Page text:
For those who have ventured into the murky waters of vendor blogs, hollow labels, and byzantine complexity, they have each shared a similar refrain with me: “this all seems like marketing talk – how do I find what I need to find and get back to the merits of the case.” For these lawyers, the TAR wars – borne from the idea that my organic, non GMO French vanilla ice cream is better than your generic vanilla ice cream – have created confusion. These lawyers often feel like since they don’t employ data scientists or people with advanced degrees in computer science they will stick to their tried and true methods of “the old fashioned way.”

Isn’t it possible that this confusion is what leads to woefully low levels of widespread adoption and a possible cause of the consumption gap in legal technology? After all, if the technology does what it is marketed to do, then wouldn’t everyone line up to use it? It seems that the unintended consequence of marketing machines run amuck is a level of confusion and analysis paralysis that leaves many standing still and just “waiting for the right case” to use the technology.

It is easy to dismiss these lawyers as incompetent or technological Neanderthals. But they’re not. They are just potential consumers that are underserved by a market that focuses primarily on BigLaw and Fortune 500.


A New Hope

The problem with all of this one-upmanship (or at least one of the more pronounced problems) is that it leaves lawyers (who don’t clamor over the latest issue of LTN magazine) uncertain about what the technology actually does for them. It leaves many lawyers wrongly assuming that unless you have a multi-terabyte case, there is no value from technology assisted review?

Since joining Paragon in October, 2014, I have stressed to our current and future clients to “start with the end in mind” when it comes to their document review strategies. Why are they choosing one review methodology over another? What is their real purpose in the review process? Do they simply need to cull documents for a multi-tier document review and the primary focus is on defensibility? Do you anticipate receiving a large production from opposing counsel and will need to sort through a data dump to find the handful of documents that will make or break the case? How you answer these questions will help you understand which technologies and workflows you should use.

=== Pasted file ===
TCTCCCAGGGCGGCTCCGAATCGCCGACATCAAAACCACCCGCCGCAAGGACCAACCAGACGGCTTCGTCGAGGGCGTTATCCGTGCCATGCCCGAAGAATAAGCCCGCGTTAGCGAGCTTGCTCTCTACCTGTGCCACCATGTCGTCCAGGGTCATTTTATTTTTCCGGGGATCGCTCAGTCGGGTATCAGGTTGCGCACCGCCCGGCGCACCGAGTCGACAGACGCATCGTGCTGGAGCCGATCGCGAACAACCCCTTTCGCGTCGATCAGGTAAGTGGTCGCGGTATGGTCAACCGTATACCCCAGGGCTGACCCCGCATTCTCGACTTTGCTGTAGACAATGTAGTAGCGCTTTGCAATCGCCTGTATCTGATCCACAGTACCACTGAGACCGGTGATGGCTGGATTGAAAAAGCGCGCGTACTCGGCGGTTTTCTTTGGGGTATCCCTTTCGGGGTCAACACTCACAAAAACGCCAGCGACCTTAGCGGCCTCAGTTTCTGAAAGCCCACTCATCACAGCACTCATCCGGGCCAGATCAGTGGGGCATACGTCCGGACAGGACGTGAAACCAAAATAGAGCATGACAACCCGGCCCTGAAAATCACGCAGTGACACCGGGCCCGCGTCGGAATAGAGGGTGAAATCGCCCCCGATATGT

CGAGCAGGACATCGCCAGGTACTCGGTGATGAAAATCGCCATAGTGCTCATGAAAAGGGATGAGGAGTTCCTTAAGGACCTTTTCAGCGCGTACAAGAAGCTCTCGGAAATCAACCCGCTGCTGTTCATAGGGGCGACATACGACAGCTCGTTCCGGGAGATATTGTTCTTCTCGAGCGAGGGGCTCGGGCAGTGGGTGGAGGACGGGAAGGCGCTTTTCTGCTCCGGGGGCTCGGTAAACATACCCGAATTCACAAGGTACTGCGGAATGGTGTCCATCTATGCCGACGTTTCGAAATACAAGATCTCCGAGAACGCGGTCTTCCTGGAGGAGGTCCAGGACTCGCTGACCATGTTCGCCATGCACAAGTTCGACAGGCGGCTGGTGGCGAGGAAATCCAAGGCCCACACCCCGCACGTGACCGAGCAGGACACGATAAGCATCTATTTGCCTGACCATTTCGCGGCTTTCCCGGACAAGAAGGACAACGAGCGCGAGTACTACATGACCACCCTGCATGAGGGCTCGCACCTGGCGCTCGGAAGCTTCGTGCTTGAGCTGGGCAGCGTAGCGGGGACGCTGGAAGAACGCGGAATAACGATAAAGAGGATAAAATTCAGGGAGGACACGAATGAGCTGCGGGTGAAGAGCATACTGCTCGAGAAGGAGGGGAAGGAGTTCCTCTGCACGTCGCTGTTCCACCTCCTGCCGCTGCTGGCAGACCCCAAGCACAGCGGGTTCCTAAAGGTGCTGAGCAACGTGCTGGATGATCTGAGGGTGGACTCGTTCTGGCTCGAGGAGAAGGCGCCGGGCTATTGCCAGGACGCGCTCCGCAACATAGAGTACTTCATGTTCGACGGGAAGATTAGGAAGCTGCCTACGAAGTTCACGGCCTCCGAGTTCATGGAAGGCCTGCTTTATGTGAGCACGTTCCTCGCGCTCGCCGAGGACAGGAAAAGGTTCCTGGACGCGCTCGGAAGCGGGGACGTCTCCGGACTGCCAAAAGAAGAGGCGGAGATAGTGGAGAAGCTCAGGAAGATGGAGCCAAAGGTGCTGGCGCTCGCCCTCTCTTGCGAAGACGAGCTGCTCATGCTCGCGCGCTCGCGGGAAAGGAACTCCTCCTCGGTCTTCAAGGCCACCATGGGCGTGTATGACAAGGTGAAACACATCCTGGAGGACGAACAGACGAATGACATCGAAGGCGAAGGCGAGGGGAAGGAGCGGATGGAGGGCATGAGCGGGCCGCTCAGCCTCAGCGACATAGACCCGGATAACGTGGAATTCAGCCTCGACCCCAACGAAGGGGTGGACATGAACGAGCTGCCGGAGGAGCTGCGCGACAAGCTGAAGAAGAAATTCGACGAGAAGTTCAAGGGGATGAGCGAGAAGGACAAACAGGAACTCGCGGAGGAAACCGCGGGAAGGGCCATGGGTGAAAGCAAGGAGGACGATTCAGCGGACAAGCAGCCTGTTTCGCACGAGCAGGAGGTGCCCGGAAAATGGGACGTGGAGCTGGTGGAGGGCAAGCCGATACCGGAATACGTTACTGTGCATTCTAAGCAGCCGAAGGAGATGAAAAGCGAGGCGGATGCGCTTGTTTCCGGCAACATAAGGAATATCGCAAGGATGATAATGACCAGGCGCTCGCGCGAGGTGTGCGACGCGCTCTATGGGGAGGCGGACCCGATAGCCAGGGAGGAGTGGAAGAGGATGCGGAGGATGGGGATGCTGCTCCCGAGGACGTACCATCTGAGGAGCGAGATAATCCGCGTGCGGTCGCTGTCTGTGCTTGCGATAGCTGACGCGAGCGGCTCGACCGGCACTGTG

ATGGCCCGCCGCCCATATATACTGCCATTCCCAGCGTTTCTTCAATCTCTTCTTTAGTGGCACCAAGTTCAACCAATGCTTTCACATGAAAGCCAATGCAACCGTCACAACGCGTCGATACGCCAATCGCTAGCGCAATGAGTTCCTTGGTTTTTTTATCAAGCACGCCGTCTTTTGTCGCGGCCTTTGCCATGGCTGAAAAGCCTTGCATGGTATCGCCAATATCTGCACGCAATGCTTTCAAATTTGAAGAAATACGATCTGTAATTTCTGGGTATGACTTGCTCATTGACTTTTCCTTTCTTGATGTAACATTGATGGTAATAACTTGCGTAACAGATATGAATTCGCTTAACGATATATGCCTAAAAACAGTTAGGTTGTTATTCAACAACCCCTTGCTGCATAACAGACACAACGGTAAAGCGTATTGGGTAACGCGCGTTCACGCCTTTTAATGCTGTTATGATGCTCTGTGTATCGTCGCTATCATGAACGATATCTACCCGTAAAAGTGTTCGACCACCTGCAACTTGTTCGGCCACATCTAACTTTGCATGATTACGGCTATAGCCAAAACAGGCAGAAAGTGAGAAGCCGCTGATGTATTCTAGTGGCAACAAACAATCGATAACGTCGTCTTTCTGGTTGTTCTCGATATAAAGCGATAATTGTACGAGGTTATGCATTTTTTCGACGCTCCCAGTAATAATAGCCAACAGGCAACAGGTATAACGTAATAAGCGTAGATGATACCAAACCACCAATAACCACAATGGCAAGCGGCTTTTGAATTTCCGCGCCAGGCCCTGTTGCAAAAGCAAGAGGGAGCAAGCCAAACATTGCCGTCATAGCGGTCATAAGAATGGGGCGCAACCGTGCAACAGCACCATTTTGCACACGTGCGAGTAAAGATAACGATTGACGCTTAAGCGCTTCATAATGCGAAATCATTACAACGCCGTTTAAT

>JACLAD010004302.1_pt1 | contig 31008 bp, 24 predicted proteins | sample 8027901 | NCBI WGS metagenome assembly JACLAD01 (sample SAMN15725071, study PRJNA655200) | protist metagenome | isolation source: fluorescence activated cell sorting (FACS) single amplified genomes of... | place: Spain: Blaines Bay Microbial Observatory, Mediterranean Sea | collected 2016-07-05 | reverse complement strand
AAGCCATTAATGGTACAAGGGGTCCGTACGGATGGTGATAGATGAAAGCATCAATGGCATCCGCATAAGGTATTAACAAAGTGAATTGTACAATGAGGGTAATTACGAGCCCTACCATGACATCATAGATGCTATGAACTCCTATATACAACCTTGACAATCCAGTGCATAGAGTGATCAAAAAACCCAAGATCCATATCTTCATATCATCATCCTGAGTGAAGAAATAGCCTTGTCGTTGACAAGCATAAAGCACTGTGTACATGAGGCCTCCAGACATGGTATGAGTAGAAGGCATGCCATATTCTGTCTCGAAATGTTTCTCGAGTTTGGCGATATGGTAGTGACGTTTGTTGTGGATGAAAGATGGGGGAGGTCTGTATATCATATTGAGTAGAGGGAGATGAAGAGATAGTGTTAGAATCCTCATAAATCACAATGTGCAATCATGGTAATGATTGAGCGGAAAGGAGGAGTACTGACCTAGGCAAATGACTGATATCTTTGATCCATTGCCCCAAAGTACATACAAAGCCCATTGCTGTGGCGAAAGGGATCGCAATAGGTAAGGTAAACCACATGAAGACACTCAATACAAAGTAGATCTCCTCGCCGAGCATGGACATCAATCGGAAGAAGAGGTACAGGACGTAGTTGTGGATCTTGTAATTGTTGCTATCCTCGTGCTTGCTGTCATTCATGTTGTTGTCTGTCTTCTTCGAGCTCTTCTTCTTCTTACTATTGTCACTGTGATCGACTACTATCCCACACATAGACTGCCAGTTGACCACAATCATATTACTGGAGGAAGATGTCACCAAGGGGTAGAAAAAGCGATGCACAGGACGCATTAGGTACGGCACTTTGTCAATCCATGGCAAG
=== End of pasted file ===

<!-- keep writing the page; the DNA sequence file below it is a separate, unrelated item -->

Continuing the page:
And generally speaking – there is not a one-size-fits-all approach.

My hope is that attorneys will engage in a dialogue with their service providers or in-house litigation support resources, and think about what they are trying to accomplish before going headlong into the void and risking disaster. The fact of the matter is that being a great lawyer has no impact on your ability to understand terabytes of data. Technology should be used in conjunction with sound workflows and knowledgeable subject matter experts. And eventually, when more lawyers begin with the end in mind, and utilize review techniques that meet those goals, we can finally end these TAR wars once and for all… maybe.